Traction techniques used by therapists can be completed manually with the hands or mechanically.  This therapy is often recommended for individuals suffering from neck strains, neck arthritis, herniated or bulging discs in the neck, cervical muscle spasms, and other related conditions. Typically a therapist will begin with manual traction and progress to mechanical if the manual techniques were tolerated well and effective in decreasing pain and tingling.

Mechanical Traction

Has the same benefit as manual traction but allows for a more prolonged treatment session.  The patient will lie on a table that has computerized traction equipment attached at one end, which precisely measures the amount of pull applied to the cervical spine.  Traction whether done manually with a therapist’s hands or with a mechanical device, can have the same outcome.  This process decreases the pressure on the spinal discs.  It is done by stretching out the spine (and the attaching muscles and ligaments), which increases the distance between the vertebra.  This allows for improved circulation, as well as exchange of fluids within the disc.  It can possibly eliminate the need for surgery for alleviating neck and arm pain.  It can also alleviate numbness and tingling in the arm.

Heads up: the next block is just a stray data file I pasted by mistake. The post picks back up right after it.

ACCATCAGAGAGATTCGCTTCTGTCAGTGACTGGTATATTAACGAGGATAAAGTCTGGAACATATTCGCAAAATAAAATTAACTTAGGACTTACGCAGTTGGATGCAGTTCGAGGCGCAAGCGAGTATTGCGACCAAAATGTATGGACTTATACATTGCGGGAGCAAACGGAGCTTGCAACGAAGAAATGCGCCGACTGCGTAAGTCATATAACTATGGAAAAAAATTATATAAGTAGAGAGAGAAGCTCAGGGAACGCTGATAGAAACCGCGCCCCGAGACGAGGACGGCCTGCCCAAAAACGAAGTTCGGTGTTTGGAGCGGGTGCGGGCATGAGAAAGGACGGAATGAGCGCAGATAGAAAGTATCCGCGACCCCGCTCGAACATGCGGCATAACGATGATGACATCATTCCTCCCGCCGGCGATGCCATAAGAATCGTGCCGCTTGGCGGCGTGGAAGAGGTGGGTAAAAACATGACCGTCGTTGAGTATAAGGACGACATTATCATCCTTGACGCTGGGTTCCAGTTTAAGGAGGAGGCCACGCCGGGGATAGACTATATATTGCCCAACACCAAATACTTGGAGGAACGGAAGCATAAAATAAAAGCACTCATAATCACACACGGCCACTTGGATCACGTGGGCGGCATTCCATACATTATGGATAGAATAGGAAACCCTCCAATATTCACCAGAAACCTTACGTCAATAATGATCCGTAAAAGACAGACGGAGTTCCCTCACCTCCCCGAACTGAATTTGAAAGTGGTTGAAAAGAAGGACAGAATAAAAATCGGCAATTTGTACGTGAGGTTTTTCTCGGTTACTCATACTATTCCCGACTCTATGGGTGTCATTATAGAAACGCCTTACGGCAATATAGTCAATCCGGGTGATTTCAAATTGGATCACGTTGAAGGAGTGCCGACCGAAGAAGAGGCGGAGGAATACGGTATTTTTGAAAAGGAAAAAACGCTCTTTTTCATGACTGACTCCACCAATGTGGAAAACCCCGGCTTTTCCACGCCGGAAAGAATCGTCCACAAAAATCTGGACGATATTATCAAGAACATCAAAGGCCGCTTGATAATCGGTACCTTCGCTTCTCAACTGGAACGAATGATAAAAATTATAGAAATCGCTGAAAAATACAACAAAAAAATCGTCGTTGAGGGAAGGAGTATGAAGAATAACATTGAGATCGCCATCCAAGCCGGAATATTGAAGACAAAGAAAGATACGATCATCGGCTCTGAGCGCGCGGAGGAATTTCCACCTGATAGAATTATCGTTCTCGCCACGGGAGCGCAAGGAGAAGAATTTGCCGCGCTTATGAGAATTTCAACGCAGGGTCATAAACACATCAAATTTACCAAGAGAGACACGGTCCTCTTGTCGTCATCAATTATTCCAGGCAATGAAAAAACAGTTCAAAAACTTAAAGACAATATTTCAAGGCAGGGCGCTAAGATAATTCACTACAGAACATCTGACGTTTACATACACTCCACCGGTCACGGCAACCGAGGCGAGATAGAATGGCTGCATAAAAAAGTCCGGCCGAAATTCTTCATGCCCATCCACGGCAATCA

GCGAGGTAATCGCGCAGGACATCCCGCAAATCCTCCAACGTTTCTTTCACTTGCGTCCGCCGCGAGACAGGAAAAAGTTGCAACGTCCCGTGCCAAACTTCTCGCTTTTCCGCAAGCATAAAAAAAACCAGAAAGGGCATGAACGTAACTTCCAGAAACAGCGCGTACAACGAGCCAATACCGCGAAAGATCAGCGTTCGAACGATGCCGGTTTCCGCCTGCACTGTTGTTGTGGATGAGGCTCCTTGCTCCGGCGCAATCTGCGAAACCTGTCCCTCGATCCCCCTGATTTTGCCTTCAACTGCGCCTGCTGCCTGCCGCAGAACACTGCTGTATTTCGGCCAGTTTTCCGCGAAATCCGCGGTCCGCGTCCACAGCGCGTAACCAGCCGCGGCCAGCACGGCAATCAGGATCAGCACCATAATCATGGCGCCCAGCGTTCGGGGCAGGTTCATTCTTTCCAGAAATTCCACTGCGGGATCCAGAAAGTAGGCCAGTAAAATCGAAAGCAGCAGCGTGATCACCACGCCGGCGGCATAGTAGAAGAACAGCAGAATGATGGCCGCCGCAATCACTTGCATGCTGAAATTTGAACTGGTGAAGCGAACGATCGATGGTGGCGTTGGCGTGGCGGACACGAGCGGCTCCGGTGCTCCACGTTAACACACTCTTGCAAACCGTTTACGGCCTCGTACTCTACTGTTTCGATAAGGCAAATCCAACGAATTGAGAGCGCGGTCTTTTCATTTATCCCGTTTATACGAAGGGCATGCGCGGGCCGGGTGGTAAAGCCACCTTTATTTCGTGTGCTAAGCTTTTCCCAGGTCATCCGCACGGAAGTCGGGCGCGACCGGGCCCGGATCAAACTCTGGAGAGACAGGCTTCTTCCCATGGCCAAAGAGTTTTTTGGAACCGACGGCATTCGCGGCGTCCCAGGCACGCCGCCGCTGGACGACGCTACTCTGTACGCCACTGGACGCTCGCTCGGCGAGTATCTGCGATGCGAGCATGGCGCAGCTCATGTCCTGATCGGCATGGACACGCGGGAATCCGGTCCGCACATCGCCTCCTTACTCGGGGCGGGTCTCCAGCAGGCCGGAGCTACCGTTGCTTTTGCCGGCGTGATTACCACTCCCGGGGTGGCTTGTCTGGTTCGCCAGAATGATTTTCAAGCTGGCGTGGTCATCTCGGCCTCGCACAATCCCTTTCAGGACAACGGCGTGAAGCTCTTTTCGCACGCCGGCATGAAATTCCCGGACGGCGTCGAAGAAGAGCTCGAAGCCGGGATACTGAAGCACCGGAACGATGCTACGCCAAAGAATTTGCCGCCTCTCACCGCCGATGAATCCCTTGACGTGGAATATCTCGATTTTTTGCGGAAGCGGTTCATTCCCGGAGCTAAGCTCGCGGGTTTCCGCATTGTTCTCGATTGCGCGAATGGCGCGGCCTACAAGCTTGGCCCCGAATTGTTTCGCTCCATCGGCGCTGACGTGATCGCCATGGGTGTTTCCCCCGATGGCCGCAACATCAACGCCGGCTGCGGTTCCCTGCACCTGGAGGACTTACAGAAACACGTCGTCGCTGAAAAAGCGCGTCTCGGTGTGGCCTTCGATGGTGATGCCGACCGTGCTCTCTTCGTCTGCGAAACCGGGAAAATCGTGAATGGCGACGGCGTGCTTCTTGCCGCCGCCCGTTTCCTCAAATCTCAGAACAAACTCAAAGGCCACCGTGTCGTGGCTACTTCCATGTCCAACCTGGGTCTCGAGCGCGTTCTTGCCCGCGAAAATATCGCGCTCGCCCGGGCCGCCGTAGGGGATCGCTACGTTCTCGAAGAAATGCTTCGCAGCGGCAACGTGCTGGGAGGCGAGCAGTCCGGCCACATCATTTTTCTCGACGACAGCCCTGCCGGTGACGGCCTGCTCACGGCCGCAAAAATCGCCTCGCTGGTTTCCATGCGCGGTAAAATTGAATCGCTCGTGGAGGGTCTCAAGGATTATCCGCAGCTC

Lumbar Traction

Is used in the same way as cervical traction.  The tractioning force can be applied manually through either leg or through the pelvis.  If effective in decreasing the patient’s pain, we often progress to mechanical traction.

Manual Traction

Manual traction is administered by the therapist gently grasping the skull and applying a controlled and very specific force to the spine to relieve pain and tingling in the arm.  Changes in the angle of pull can have a significant impact on the effectiveness.  Apart from using it as a tool to alleviate pain, it is also used to evaluate the source of pain so we can give you an accurate treatment plan.

Manual Therapy

Manual Therapy is the skilled passive movement of joints and soft tissue around the joint, which includes the ligaments and joint capsule.  Therapists that are manually based are) are concerned with restoring normal joint movement.  The benefits of manual therapy are the freeing up of the joints being worked on, which decreases pain.  Anybody with stiff or painful joints can benefit.  All joints of the body can be treated with manual therapy.